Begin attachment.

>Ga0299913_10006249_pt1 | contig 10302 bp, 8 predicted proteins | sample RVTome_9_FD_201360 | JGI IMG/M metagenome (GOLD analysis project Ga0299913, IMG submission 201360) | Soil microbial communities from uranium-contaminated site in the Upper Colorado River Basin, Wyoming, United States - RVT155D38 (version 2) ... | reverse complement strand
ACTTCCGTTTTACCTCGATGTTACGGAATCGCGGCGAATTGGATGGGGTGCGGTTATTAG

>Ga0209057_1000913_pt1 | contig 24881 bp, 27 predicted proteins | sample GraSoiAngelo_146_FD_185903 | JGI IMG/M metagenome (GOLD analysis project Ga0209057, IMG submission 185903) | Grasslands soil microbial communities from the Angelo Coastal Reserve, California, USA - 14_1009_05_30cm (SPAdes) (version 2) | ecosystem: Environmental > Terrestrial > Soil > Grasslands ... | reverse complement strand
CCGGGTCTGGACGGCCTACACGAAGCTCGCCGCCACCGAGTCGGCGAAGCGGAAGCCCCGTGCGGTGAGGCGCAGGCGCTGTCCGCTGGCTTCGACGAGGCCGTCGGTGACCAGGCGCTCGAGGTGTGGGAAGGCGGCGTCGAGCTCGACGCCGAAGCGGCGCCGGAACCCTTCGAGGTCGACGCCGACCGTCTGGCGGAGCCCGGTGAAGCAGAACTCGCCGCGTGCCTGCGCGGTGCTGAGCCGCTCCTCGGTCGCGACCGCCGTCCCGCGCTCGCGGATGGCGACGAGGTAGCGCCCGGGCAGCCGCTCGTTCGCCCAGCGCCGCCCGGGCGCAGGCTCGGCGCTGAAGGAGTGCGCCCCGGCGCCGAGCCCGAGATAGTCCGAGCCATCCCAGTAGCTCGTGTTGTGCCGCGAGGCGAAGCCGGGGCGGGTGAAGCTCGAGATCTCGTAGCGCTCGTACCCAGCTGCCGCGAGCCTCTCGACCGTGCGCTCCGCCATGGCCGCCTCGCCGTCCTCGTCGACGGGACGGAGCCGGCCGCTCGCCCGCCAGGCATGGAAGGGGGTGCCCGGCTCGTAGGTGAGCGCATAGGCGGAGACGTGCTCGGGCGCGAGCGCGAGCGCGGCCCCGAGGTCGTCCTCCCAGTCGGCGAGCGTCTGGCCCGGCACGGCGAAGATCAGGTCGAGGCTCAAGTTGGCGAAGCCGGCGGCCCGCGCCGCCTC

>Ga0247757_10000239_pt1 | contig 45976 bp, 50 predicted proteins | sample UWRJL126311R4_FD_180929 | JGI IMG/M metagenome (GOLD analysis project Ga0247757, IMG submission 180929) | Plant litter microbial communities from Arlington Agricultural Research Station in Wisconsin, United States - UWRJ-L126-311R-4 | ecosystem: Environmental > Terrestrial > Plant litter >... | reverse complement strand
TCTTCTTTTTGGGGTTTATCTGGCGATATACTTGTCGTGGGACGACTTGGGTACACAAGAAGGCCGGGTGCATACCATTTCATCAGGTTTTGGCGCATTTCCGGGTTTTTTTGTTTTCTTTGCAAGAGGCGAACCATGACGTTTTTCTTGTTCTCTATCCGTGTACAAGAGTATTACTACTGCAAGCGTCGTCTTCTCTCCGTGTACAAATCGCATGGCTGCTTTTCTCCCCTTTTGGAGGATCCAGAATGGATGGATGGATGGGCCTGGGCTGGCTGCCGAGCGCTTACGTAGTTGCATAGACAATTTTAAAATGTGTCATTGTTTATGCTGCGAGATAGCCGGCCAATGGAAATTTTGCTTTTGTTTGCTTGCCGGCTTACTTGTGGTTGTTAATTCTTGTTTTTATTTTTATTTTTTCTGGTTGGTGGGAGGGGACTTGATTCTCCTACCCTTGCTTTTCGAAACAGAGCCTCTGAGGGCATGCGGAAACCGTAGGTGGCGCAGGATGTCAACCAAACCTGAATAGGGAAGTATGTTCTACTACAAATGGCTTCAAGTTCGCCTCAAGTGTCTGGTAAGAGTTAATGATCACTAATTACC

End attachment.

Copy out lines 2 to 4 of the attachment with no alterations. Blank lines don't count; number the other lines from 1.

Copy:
ACTTCCGTTTTACCTCGATGTTACGGAATCGCGGCGAATTGGATGGGGTGCGGTTATTAG

>Ga0209057_1000913_pt1 | contig 24881 bp, 27 predicted proteins | sample GraSoiAngelo_146_FD_185903 | JGI IMG/M metagenome (GOLD analysis project Ga0209057, IMG submission 185903) | Grasslands soil microbial communities from the Angelo Coastal Reserve, California, USA - 14_1009_05_30cm (SPAdes) (version 2) | ecosystem: Environmental > Terrestrial > Soil > Grasslands ... | reverse complement strand
CCGGGTCTGGACGGCCTACACGAAGCTCGCCGCCACCGAGTCGGCGAAGCGGAAGCCCCGTGCGGTGAGGCGCAGGCGCTGTCCGCTGGCTTCGACGAGGCCGTCGGTGACCAGGCGCTCGAGGTGTGGGAAGGCGGCGTCGAGCTCGACGCCGAAGCGGCGCCGGAACCCTTCGAGGTCGACGCCGACCGTCTGGCGGAGCCCGGTGAAGCAGAACTCGCCGCGTGCCTGCGCGGTGCTGAGCCGCTCCTCGGTCGCGACCGCCGTCCCGCGCTCGCGGATGGCGACGAGGTAGCGCCCGGGCAGCCGCTCGTTCGCCCAGCGCCGCCCGGGCGCAGGCTCGGCGCTGAAGGAGTGCGCCCCGGCGCCGAGCCCGAGATAGTCCGAGCCATCCCAGTAGCTCGTGTTGTGCCGCGAGGCGAAGCCGGGGCGGGTGAAGCTCGAGATCTCGTAGCGCTCGTACCCAGCTGCCGCGAGCCTCTCGACCGTGCGCTCCGCCATGGCCGCCTCGCCGTCCTCGTCGACGGGACGGAGCCGGCCGCTCGCCCGCCAGGCATGGAAGGGGGTGCCCGGCTCGTAGGTGAGCGCATAGGCGGAGACGTGCTCGGGCGCGAGCGCGAGCGCGGCCCCGAGGTCGTCCTCCCAGTCGGCGAGCGTCTGGCCCGGCACGGCGAAGATCAGGTCGAGGCTCAAGTTGGCGAAGCCGGCGGCCCGCGCCGCCTC